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Imaging of renal artery stenosis

Krumme, Bernd; Blum, Ulrich

Current Opinion in Urology: March 1998 - Volume 8 - Issue 2 - p 77-82
Imaging – New Diagnostic Techniques

Renal artery stenosis is the cause of progressive ischemic nephropathy and of renovascular hypertension. Due to the invasiveness of arteriography, which is claimed to be the gold standard at the present time, several noninvasive imaging techniques are available. Colour Doppler sonography is cost‐effective, but magnetic resonance angiography and computer tomography are more expensive; however, both are potential candidates for the definition of a new gold standard. Evaluation of renal vasculature by means of Doppler sonography includes intra‐ and extrarenal scanning as well as power Doppler and the use of contrast agents for enhancement of the Doppler signals. Computed tomography angiography is a minimally invasive method for the diagnosis of renal artery stenosis. There is high diagnostic accuracy that is not significantly different from that of angiography with respect to main and accessory renal arteries and detection of clinically significant renal artery stenoses. The main advantages over angiography are the use of an intravenous approach, and direct information provided about the vessel wall and adjacent structures. However, the nephrotoxicity of contrast material remains a major concern. Magnetic resonance angiography of the abdominal aorta and renal arteries has advanced considerably over the past few years. Recently developed breath‐hold three‐dimensional magnetic resonance angiography provides a new promising, noninvasive technique to evaluate the abdominal aorta and its large branch vessels. Using this technique, high sensitivity and specificity is achieved. The improved image quality and the ability to detect vascular lesions is due to short acquisition time with elimination of respiratory artifacts over an entire imaged volume by single breath‐hold acquisition. Computed tomography angiography with its fast acquisition time and high spatial resolution compares favorably with magnetic resonance angiography and colour Doppler sonography. However, as compared with Doppler sonography and magnetic resonance angiography, computed tomography angiography images display only anatomic information and lack of flow sensitivity. Curr Opin Urol 8:77–82 © 1998 Rapid Science Ltd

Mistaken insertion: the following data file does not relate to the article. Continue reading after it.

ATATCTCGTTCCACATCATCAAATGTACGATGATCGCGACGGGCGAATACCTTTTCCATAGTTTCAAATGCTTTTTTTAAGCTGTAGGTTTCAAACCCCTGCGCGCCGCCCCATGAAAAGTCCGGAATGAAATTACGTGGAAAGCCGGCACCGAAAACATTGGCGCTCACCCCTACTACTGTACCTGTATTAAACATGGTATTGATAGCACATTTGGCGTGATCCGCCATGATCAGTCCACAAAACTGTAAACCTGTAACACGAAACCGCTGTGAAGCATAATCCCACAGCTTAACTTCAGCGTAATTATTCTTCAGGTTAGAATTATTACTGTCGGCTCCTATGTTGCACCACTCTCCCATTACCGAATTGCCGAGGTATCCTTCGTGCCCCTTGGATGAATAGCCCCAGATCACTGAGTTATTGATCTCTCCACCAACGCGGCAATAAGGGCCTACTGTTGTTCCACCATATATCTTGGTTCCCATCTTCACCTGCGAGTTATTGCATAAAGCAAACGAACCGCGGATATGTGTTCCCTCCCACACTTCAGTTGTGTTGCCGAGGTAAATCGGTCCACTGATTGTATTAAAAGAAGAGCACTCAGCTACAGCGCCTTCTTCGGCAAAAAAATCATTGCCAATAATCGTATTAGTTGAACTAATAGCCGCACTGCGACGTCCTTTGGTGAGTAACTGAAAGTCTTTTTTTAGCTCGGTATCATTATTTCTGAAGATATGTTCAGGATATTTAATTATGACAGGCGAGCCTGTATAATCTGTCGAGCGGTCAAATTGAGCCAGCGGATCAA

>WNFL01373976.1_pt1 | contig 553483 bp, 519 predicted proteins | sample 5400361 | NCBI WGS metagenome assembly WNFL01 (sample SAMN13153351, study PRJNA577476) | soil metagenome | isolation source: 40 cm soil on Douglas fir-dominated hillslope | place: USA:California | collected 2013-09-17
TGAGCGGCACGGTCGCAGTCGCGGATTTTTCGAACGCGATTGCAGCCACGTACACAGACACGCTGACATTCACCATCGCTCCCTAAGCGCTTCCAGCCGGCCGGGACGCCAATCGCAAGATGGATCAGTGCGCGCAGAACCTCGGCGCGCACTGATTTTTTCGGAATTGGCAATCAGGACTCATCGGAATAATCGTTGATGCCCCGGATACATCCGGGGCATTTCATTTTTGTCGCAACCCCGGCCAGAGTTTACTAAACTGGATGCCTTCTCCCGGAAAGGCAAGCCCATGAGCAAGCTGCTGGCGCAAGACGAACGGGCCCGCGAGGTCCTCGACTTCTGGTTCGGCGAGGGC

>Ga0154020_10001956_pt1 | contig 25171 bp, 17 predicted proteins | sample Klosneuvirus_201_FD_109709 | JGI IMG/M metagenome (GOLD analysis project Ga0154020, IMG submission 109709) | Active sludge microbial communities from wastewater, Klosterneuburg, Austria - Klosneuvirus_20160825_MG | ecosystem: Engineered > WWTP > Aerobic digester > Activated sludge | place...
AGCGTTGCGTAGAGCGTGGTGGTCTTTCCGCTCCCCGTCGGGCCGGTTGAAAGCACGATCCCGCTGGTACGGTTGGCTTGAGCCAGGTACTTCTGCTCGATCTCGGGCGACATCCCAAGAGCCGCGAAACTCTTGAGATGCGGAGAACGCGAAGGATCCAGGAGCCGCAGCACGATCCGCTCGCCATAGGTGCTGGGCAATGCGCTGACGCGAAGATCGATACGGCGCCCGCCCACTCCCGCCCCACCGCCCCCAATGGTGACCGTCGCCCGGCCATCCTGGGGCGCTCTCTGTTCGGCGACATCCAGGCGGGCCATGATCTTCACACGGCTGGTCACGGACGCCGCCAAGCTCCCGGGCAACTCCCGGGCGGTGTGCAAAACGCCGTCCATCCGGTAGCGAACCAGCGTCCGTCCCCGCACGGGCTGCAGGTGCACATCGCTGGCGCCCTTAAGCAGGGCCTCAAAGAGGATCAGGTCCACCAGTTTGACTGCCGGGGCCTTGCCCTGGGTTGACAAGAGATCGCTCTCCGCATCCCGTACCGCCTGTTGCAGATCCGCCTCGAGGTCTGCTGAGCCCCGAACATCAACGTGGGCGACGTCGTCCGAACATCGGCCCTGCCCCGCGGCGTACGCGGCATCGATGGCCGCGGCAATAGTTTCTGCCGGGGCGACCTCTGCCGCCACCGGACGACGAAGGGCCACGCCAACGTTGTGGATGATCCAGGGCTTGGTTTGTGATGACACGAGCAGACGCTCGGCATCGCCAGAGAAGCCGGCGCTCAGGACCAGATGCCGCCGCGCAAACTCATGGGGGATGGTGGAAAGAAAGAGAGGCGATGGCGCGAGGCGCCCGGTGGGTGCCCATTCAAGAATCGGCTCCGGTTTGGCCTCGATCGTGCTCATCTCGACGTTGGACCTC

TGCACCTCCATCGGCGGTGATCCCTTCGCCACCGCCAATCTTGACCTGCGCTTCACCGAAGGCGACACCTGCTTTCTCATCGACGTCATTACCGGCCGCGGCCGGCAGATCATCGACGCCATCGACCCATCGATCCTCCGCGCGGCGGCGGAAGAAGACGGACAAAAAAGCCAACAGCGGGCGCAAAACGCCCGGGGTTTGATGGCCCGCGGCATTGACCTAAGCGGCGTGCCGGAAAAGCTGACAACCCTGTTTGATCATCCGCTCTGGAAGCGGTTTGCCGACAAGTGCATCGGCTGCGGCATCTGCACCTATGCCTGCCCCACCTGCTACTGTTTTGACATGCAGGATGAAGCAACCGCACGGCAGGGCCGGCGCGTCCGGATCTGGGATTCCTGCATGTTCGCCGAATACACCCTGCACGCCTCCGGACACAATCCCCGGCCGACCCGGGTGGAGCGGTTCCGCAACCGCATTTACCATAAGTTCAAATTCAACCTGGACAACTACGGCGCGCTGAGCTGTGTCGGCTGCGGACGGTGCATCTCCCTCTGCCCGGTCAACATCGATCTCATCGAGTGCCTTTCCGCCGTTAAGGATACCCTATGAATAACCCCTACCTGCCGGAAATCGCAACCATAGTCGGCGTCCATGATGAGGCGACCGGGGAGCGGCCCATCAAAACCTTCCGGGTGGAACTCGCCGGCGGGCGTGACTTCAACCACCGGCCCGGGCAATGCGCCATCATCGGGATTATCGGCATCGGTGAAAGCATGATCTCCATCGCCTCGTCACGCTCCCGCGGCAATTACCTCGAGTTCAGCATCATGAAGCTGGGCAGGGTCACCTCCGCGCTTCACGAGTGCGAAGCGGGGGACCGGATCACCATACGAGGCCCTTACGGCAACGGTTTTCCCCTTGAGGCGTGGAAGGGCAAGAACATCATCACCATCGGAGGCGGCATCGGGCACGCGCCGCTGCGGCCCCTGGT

Departments of Internal Medicine and Diagnostic Radiology, University Hospital Freiburg, Freiburg, Germany

Correspondence to Bernd Krumme MD, University Hospital Freiburg, Department of Internal Medicine, Hugstetter Str. 55, D‐79106 Freiburg, Germany Tel: +49 761 270 3401; fax: +49 761 270 3284; e‐mail: krumme@mm41.ukl.uni‐

© Lippincott-Raven Publishers.